Player purchases are just the first step in the strategy

  • The league dominated the headlines over the summer as Saudi clubs collectively spent more than $1 billion in transfer fees and attracted some of the biggest names from Europe’s top leagues.
  • Speaking to CNBC on Thursday at the APOS conference in Bali, Indonesia, Nohra said Saudi Arabia’s strategy is „very long-term” but acquiring players is the first step.

The high-spending Saudi Pro League aims to build its global broadcast presence and become one of the world’s top 10 soccer leagues, its chief operating officer Carlo Nohra told CNBC on Thursday.

The league dominated sporting headlines over the summer as Saudi clubs collectively spent more than $1 billion in transfer fees.

Former Ballon d’Or winners Karim Benzema and Cristiano Ronaldo were followed by Brazilian superstar Neymar and Senegal forward Sadio Mane, along with a host of stars from the English Premier League, Spain’s La Liga, Germany’s Bundesliga, Italy’s Serie A and France. Ligue 1.

Speaking to CNBC on Thursday at the APOS conference in Bali, Indonesia, Nohra said Saudi Arabia’s strategy was „very long-term” but acquiring players was the first step.

„While it helps us grow on the pitch, the idea is to grow and commercialize off the pitch, so the strategy takes every element we need to focus on to take the Saudi Pro League to where it wants to be. The top 10 leagues in the world,” he said.

The kingdom’s massive investment in sports is part of a broader effort to wean its economy off oil by investing in business infrastructure as a tourism, leisure and entertainment powerhouse.

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It is also used to boost the country’s global reputation, with critics arguing that the ultimate aim of Saudi Arabia’s investment in football, golf, boxing, motor racing and other sports and entertainment ventures is to distract from its poor human rights record.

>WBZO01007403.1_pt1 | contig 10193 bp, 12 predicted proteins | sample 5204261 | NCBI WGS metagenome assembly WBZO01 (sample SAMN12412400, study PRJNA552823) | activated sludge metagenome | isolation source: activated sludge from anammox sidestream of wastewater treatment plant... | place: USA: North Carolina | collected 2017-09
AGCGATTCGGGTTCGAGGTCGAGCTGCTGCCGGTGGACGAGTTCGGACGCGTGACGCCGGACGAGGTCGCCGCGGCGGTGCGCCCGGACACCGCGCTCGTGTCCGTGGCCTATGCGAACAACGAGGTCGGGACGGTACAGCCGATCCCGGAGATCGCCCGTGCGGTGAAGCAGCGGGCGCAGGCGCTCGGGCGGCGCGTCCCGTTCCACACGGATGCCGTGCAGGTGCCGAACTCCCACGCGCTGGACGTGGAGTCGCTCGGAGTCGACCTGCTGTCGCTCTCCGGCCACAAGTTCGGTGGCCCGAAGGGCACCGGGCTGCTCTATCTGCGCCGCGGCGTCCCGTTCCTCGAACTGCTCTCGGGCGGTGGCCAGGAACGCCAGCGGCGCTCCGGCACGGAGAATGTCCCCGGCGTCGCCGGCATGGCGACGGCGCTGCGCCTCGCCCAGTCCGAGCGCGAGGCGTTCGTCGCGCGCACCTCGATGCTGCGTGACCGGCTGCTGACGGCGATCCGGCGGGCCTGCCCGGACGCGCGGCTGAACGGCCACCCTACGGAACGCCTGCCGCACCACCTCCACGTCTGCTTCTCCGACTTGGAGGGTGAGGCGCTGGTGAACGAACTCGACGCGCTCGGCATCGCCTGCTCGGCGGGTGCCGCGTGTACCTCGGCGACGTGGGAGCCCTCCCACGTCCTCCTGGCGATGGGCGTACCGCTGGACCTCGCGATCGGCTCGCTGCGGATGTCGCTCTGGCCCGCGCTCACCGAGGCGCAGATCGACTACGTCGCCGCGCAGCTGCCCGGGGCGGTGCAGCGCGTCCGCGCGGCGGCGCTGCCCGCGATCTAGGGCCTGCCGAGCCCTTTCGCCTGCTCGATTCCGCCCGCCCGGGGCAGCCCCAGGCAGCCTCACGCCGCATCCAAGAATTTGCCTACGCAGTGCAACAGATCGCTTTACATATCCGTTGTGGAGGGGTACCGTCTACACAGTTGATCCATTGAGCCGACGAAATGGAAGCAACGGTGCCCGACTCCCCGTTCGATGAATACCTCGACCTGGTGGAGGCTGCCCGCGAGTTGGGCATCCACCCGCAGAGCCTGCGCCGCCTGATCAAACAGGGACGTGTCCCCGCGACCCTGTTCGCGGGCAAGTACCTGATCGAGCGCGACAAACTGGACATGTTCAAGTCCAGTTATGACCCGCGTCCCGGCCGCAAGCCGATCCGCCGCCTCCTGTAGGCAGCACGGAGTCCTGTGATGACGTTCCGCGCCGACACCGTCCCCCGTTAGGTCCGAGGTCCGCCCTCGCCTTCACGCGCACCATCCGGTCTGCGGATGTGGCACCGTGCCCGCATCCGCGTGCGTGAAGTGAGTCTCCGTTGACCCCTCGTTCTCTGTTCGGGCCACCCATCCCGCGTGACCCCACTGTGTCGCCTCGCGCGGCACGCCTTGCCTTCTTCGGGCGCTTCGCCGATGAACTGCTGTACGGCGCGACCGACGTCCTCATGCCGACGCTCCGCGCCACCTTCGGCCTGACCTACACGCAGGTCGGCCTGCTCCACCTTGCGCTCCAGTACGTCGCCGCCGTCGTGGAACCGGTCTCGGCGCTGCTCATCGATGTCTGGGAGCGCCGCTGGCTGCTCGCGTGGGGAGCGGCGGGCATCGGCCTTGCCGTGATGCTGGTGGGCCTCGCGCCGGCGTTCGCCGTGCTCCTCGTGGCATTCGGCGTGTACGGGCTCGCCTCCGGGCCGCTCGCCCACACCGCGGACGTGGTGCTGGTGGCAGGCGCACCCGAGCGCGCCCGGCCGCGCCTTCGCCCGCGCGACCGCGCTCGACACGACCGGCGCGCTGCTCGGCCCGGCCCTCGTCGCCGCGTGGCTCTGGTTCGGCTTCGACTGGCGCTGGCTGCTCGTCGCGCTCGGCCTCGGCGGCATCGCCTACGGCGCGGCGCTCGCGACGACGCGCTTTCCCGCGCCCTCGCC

In a recent interview with Fox News, Crown Prince Mohammed bin Salman accepted accusations of „sports washing” and said he was unconcerned by the criticism as long as the massive sports investments ultimately made a positive contribution to Saudi GDP growth.

Nohra explained that the objectives handed down to the Saudi Pro League’s bosses were to firstly improve on-pitch performance by procuring world-class players, filling the country’s stadiums and ultimately driving the commercialization of a vastly improved overall product.

„We’ve had a long, hard look at ourselves and we’ve discovered that we need to improve the management of the league, improve the product and the commercialization of that product, and better understand our fans,” he said.

„Player acquisition presented some issues that needed to be addressed, the skills of the clubs needed to be improved, so we looked at that as well, and how we organize ourselves as a league to compete globally.”

Along with the domestic revenue the government hopes to generate by capitalizing on Saudi Arabia’s youth interest in the sport and attendance at live matches, Nohra said the Saudi Pro League is looking to expand its broadcast presence around the world.

„Since the introduction of Cristiano Ronaldo to the league in January, we have seen global distribution for Saudi football expand to an unprecedented level, and with the acquisitions this summer, the needle is now moving on the commercialization of those rights around the world,” he said.

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„So we are happy with where we are at the moment, but we have to continue to give fans around the world what they want from Saudi football right now.”

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